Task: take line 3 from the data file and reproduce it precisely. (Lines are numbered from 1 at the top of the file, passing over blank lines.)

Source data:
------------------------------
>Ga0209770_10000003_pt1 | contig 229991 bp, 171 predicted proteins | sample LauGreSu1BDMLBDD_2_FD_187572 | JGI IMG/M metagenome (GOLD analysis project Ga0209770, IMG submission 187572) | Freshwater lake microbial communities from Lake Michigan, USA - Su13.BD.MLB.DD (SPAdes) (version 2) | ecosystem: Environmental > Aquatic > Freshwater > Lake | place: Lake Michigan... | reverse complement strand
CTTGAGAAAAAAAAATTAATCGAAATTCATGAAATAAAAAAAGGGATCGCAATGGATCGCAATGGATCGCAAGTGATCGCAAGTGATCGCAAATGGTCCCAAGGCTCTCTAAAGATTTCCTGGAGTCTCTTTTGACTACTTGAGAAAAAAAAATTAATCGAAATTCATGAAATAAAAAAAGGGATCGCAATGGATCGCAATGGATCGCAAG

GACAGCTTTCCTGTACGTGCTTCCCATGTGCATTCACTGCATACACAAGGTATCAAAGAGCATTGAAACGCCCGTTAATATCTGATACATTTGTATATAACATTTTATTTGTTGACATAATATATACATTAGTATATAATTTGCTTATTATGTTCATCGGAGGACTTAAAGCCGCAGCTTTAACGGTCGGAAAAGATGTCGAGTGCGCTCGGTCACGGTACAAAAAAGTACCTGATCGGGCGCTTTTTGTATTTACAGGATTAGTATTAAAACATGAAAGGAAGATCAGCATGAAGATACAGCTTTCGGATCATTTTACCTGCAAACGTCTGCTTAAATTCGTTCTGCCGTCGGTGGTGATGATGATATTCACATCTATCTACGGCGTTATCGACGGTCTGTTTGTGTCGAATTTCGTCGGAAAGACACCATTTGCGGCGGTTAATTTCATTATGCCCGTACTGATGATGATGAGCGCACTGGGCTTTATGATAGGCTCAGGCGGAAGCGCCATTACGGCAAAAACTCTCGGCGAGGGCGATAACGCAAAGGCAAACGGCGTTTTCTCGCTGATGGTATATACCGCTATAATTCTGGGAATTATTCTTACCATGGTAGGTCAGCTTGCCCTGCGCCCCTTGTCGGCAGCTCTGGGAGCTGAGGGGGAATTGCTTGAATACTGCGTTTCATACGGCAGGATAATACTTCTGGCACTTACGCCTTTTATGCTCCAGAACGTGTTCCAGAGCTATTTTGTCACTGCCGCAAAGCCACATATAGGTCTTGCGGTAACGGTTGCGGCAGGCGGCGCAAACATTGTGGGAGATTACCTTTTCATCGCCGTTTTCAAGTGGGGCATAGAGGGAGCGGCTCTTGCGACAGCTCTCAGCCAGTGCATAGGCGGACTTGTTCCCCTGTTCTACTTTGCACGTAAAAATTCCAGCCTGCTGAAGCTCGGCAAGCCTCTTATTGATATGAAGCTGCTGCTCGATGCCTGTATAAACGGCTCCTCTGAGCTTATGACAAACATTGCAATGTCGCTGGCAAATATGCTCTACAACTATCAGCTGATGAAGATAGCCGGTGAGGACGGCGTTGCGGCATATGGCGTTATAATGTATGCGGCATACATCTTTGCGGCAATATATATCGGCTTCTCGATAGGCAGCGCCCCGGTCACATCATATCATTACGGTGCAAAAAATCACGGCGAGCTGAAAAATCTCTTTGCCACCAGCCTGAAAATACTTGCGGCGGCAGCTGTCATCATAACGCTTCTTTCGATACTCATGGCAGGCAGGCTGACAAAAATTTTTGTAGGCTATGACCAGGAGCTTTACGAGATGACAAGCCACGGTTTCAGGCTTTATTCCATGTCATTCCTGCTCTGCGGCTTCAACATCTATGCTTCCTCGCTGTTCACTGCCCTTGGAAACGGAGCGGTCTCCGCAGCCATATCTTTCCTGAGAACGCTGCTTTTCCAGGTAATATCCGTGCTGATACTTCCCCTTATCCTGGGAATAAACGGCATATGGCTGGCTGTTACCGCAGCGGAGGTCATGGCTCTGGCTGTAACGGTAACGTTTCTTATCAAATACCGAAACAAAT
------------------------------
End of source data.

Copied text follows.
GACAGCTTTCCTGTACGTGCTTCCCATGTGCATTCACTGCATACACAAGGTATCAAAGAGCATTGAAACGCCCGTTAATATCTGATACATTTGTATATAACATTTTATTTGTTGACATAATATATACATTAGTATATAATTTGCTTATTATGTTCATCGGAGGACTTAAAGCCGCAGCTTTAACGGTCGGAAAAGATGTCGAGTGCGCTCGGTCACGGTACAAAAAAGTACCTGATCGGGCGCTTTTTGTATTTACAGGATTAGTATTAAAACATGAAAGGAAGATCAGCATGAAGATACAGCTTTCGGATCATTTTACCTGCAAACGTCTGCTTAAATTCGTTCTGCCGTCGGTGGTGATGATGATATTCACATCTATCTACGGCGTTATCGACGGTCTGTTTGTGTCGAATTTCGTCGGAAAGACACCATTTGCGGCGGTTAATTTCATTATGCCCGTACTGATGATGATGAGCGCACTGGGCTTTATGATAGGCTCAGGCGGAAGCGCCATTACGGCAAAAACTCTCGGCGAGGGCGATAACGCAAAGGCAAACGGCGTTTTCTCGCTGATGGTATATACCGCTATAATTCTGGGAATTATTCTTACCATGGTAGGTCAGCTTGCCCTGCGCCCCTTGTCGGCAGCTCTGGGAGCTGAGGGGGAATTGCTTGAATACTGCGTTTCATACGGCAGGATAATACTTCTGGCACTTACGCCTTTTATGCTCCAGAACGTGTTCCAGAGCTATTTTGTCACTGCCGCAAAGCCACATATAGGTCTTGCGGTAACGGTTGCGGCAGGCGGCGCAAACATTGTGGGAGATTACCTTTTCATCGCCGTTTTCAAGTGGGGCATAGAGGGAGCGGCTCTTGCGACAGCTCTCAGCCAGTGCATAGGCGGACTTGTTCCCCTGTTCTACTTTGCACGTAAAAATTCCAGCCTGCTGAAGCTCGGCAAGCCTCTTATTGATATGAAGCTGCTGCTCGATGCCTGTATAAACGGCTCCTCTGAGCTTATGACAAACATTGCAATGTCGCTGGCAAATATGCTCTACAACTATCAGCTGATGAAGATAGCCGGTGAGGACGGCGTTGCGGCATATGGCGTTATAATGTATGCGGCATACATCTTTGCGGCAATATATATCGGCTTCTCGATAGGCAGCGCCCCGGTCACATCATATCATTACGGTGCAAAAAATCACGGCGAGCTGAAAAATCTCTTTGCCACCAGCCTGAAAATACTTGCGGCGGCAGCTGTCATCATAACGCTTCTTTCGATACTCATGGCAGGCAGGCTGACAAAAATTTTTGTAGGCTATGACCAGGAGCTTTACGAGATGACAAGCCACGGTTTCAGGCTTTATTCCATGTCATTCCTGCTCTGCGGCTTCAACATCTATGCTTCCTCGCTGTTCACTGCCCTTGGAAACGGAGCGGTCTCCGCAGCCATATCTTTCCTGAGAACGCTGCTTTTCCAGGTAATATCCGTGCTGATACTTCCCCTTATCCTGGGAATAAACGGCATATGGCTGGCTGTTACCGCAGCGGAGGTCATGGCTCTGGCTGTAACGGTAACGTTTCTTATCAAATACCGAAACAAAT